Fitness trainer inspired by client with Down syndrome to help others with developmental disabilities

Posted at 6:30 PM, Aug 26, 2016
and last updated 2016-09-02 16:50:53-04

CENTENNIAL, Colo. -- Four years ago, fitness trainer Roberta Hughes was asked to help a young woman named Brianna lose weight. Brianna has Down syndrome and was severely obese.

"I was actually afraid of working with someone with a disability." Hughes said. "I didn't feel like I knew a lot about her and I was worried about hurting her or not doing things correctly."

Over the course of two sometimes frustrating years, Hughes figured out what worked and did not work for Brianna.

The result: Brianna lost 108 pounds and Hughes inadvertently discovered some effective fitness practices that she decided to open up to all adults with developmental disabilities, a program now called The Healthy Me Project.

"Sometimes our athletes will lose weight,” Hughes said. “Sometimes they will just gain strength. Sometimes they gain social skills like confidence, like the ability to just walk through the door and feel like they belong here."

The program consists of a group workout each Saturday and a weekly one-on-one session with a personal trainer.  Athletes are also paired with a mentor who helps with things like nutrition education.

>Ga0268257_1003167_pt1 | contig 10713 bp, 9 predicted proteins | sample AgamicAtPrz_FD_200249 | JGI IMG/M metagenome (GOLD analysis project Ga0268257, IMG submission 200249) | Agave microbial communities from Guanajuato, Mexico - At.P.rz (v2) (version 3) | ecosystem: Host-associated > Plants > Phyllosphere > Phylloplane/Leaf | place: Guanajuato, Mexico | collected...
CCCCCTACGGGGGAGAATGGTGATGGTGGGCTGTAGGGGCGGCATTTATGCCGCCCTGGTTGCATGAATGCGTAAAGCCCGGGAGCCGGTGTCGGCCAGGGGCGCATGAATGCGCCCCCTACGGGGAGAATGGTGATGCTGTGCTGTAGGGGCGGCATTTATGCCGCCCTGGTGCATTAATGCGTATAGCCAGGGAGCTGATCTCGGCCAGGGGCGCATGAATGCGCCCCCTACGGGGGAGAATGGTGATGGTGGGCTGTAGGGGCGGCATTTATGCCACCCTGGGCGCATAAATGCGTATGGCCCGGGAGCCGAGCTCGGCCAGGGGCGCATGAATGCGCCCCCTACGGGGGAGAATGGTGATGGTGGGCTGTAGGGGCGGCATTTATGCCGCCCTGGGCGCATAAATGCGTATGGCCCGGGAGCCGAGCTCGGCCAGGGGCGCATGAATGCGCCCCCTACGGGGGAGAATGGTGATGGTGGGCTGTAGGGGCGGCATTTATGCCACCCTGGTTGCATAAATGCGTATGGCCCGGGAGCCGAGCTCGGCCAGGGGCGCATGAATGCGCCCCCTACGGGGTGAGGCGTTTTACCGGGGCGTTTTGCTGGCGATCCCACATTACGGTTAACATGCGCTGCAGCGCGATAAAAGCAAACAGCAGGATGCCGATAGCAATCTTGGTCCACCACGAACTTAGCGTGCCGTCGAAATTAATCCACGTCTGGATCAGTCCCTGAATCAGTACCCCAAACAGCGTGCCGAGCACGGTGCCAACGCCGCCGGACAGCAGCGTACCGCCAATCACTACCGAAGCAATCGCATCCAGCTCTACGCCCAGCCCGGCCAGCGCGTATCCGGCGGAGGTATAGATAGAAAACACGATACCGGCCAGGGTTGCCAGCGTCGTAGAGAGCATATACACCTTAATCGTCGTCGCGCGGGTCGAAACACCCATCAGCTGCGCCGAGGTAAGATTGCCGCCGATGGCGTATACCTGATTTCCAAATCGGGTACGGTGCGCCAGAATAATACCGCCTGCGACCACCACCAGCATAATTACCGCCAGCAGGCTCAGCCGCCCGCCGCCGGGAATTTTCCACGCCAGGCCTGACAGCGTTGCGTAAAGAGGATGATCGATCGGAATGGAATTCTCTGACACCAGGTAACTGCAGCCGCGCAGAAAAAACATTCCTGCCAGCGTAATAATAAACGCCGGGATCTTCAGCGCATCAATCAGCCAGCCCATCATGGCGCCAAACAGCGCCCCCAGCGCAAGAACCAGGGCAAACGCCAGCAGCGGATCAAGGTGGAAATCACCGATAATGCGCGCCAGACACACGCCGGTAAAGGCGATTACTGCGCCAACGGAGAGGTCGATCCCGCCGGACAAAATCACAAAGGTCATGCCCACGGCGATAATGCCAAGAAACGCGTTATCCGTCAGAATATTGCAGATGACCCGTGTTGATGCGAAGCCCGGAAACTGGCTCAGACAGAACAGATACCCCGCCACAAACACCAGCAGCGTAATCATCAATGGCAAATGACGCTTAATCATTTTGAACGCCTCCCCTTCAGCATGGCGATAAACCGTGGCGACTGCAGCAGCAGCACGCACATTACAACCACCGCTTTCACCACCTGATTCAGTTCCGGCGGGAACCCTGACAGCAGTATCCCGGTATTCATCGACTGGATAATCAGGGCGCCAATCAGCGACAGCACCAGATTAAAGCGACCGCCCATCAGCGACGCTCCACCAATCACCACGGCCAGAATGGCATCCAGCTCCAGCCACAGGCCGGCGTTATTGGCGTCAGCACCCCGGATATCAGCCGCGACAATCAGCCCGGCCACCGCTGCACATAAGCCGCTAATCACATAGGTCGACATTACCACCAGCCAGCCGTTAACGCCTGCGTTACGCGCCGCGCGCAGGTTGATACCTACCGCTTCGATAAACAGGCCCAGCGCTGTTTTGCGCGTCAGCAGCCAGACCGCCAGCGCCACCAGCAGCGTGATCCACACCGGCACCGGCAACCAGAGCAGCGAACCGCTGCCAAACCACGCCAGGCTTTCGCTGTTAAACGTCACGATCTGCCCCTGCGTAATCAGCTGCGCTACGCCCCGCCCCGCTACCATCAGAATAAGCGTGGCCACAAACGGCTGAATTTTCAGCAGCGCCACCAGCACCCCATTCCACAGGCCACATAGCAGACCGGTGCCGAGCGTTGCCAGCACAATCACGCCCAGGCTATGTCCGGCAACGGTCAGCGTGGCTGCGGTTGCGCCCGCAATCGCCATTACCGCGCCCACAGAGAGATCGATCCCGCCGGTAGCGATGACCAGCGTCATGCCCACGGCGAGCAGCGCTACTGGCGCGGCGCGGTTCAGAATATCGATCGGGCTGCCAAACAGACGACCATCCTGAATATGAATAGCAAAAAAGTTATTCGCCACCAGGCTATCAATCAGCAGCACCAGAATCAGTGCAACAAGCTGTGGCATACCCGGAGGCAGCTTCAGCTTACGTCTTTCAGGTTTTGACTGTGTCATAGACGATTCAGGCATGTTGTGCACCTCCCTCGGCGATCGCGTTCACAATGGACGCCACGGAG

Denver7 contributor Hanna Atkinson has been in Healthy Me since the very first class in 2014.

"I gained a sense of strength and independence as well,” Atkinson said. “I learned good nutrition from Roberta Hughes, as well."

There is a big need for a program like this.

An estimated 78 percent of adult men with Down syndrome are overweight compared with 93 percent of adult women.

Katrina Klotzbach is one of 15 in the current session. Atkinson asked her about the changes she’s made because of The Healthy Me Project.

“I eat less food,” she said. “More fruits and vegetables."

Klotzbach’s proudest moment? When she lost ten pounds.

The program costs a $100 a month to join. Hughes says it makes no money, but says everyone is richer because of it.

Hughes says she envisions The Healthy Me Project in all 50 states, and the program was just awarded a $10,000 grant which will be used in part to try to expand.

But for now, the focus is on those who are working out today.

The next session starts this week at locations in Centennial and Colorado Springs.


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